Ronali is a freelance writer and editor who was granted an Awardicon for A Wonderful Family Article by Writing[dot]com.
In this digital age, many parents are worried that their kids are spending too much time looking at screens—whether it’s scrolling through social media posts on phones or playing games on computers or tablets.
According to the American Academy of Child and Adolescent Psychiatry, children ages 8-12 in the United States spend 4 to 6 hours a day facing a screen, while teens spend up to 9 hours.
Reasons to Cut Back on Screen Time
There are downsides to spending excessive time facing a screen. Some of them are:
- inadequate sleep
- poor performance in school
- a sedentary lifestyle (and the likelihood of becoming overweight or obese as a result)
- chronic neck, wrist, or back pain
- fear of missing out
- low self-esteem
- poor body image.
On a positive note, not all screen time is equal. Some very beneficial actions can be performed, after all.
- For example, a phone or tablet can be used to foster positive relationships with extended family members. Making that weekly video call to your cousins or Grandma helps keep those relationships close.
Allowing your kids to spend an hour or two watching educational videos with a caretaker on a Saturday afternoon while you buy groceries is another example of quality screen time.
How to Set Healthy Limits on Screen Time
So keeping in mind that screen time, in moderation, isn’t all negative, how can you as a parent set limits?
- Be a model of positive behavior
- Explain why you are setting limits
- Find a good motivation
- Set specific no-screen-times throughout the day
- Have tech-free zones in your home
- Schedule physical activity
- Replace the screen time with something equally interesting
- Remember that it's a process.
Each of these new household rules is explained fully below.
Be a Model of Positive Behavior
Your kids won’t see the reason behind cutting back if you keep checking your smartphone first thing in the morning, or scroll through a tablet when you have nothing to do.
Explain Why You're Setting Limits
Lest you come across as "the bad guy" or "a meanie," make your kids aware of the negative effects of too much screen time.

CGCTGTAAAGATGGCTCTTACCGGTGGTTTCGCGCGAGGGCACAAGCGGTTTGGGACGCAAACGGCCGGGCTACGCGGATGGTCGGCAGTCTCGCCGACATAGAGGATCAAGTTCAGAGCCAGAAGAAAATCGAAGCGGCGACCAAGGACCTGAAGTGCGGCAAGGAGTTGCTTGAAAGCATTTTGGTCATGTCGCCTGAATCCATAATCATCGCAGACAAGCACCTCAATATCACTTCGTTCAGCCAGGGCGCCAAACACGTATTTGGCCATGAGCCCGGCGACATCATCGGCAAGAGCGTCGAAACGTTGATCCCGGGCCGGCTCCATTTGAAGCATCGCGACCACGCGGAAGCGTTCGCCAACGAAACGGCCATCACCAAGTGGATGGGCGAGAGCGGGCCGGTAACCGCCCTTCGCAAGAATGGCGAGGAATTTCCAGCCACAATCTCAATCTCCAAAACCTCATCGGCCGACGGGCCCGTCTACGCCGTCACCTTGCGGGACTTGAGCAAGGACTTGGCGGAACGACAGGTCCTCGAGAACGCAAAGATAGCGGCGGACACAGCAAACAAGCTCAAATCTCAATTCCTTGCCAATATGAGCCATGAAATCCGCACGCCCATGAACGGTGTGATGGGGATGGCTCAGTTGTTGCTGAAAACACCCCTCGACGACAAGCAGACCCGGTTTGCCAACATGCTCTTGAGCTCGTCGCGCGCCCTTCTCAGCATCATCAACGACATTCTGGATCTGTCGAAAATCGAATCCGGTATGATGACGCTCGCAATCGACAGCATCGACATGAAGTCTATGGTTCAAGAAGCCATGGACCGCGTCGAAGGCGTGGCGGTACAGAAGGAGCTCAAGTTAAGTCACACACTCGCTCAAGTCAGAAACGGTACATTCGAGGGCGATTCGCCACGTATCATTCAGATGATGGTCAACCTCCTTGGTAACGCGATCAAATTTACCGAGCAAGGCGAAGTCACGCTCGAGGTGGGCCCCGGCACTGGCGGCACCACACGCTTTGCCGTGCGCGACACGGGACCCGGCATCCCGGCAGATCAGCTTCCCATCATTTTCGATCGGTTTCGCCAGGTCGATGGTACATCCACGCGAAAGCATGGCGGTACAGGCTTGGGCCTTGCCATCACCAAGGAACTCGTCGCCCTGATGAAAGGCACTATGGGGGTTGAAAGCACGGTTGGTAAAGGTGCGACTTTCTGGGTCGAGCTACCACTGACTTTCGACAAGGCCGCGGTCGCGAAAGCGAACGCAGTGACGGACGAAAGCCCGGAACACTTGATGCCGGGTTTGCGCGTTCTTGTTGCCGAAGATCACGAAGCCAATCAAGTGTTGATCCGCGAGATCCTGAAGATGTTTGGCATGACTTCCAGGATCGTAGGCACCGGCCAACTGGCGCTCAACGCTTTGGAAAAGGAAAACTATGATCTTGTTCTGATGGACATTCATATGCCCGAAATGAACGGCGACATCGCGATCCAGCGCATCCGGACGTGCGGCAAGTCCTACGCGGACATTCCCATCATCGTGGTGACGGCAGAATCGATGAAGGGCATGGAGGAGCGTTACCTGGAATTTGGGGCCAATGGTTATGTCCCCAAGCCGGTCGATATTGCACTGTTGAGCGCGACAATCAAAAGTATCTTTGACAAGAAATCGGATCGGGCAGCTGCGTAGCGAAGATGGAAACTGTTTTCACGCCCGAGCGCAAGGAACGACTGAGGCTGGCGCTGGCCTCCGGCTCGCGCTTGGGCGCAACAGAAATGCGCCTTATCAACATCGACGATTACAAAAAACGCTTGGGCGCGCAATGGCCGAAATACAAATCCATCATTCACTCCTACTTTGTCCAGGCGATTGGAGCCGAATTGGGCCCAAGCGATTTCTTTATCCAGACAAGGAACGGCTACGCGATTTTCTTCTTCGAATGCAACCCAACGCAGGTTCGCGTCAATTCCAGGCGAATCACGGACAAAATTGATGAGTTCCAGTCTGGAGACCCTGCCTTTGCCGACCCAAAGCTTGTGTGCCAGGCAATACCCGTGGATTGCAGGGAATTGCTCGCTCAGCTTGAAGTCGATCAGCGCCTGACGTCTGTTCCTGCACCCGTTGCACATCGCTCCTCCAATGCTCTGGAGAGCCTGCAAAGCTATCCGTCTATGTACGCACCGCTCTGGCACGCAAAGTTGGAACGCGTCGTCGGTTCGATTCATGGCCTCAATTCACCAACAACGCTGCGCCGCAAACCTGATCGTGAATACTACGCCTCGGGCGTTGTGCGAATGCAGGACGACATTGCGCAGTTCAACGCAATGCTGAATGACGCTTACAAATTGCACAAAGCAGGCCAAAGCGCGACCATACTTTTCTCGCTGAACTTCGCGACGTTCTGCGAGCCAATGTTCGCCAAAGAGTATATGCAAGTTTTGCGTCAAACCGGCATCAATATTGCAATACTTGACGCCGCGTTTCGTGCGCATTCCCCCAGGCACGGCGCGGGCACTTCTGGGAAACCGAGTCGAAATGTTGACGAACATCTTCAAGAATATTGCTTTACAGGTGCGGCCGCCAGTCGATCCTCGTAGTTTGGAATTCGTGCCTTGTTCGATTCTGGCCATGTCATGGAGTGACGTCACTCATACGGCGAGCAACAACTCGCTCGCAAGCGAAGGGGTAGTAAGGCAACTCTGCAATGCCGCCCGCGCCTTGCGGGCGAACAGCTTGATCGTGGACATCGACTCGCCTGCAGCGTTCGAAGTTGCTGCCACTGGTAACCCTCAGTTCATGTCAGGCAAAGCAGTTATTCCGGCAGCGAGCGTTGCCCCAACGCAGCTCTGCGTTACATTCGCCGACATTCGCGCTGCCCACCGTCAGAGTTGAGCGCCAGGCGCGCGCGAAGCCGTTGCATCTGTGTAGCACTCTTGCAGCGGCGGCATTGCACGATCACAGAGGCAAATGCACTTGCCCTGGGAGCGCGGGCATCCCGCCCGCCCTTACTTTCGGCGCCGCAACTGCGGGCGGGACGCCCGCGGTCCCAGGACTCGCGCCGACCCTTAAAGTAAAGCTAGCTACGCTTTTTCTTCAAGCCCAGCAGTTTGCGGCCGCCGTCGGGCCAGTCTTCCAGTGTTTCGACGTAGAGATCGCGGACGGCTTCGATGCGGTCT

Talk about missing out on healthy interactions with friends, or getting distracted often and doing poorly in school.
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Tie the Benefits of Cutting Back to Your Kid's Personal Goal
There are very few things that can motivate your kids to reduce their screen time other than being able to achieve a goal.
If your child is learning to play the violin and hopes to perform in a recital, explain that devoting that extra 20 minutes after doing homework to practice instead of playing games on her tablet will yield tremendous improvement after a few months.
If he wants to pass his soccer or baseball tryouts, explain how that one hour spent in the early weekend mornings practicing instead of staying indoors to play video games can help earn him a jersey.
Designate a Specific “No-Screen Time” Throughout the Day
Set aside your phones and tablets during meals, and enjoy your uninterrupted time together.
Since the blue light of a screen can cause poor sleep, make sure to get rid of all handheld devices an hour before you put your kids to bed.
Leave Certain Places in Your Home Free of Devices
This could be the bathroom, the dining area, your kids’ study area, and the bedroom.
Make Time for Physical Activity
A sedentary lifestyle is one of the negative effects of spending long hours staring at a screen. Make sure to regularly get together as a family to exercise.
Getting physical can be made much less of a pain if you do something everyone will enjoy. Dance to upbeat tunes, play with your pets, go outside for a brisk walk, ride bicycles, or throw a frisbee around at the park.
Introduce Your Kids to Other Activities
Sometimes your kids will complain, "I’m bored!" during those random times at home when you have nothing planned for them.
In order to reduce the temptation to reach for their phones or tablets, make them choose from several activities that don’t involve staring at a screen.
Have a few of those paint-by-the number kits ready, and encourage your kids to explore their artistic side.
There’s also the thrill and challenge of collecting dried leaves and pressing flowers for a science journal. This can help your kids develop patience while following procedures.
Games like Twister, Monopoly, Scrabble, and Pictionary have remained popular among children of all ages for good reasons. You can also try Uno, dominoes, Boggle, or Jenga.
Understand That Cutting Back is a Process
Your kids will be making adjustments, and you might face resistance once in a while. Keep a positive attitude until they have reasonably reduced their screen time.
© 2022 Ronali dela Cruz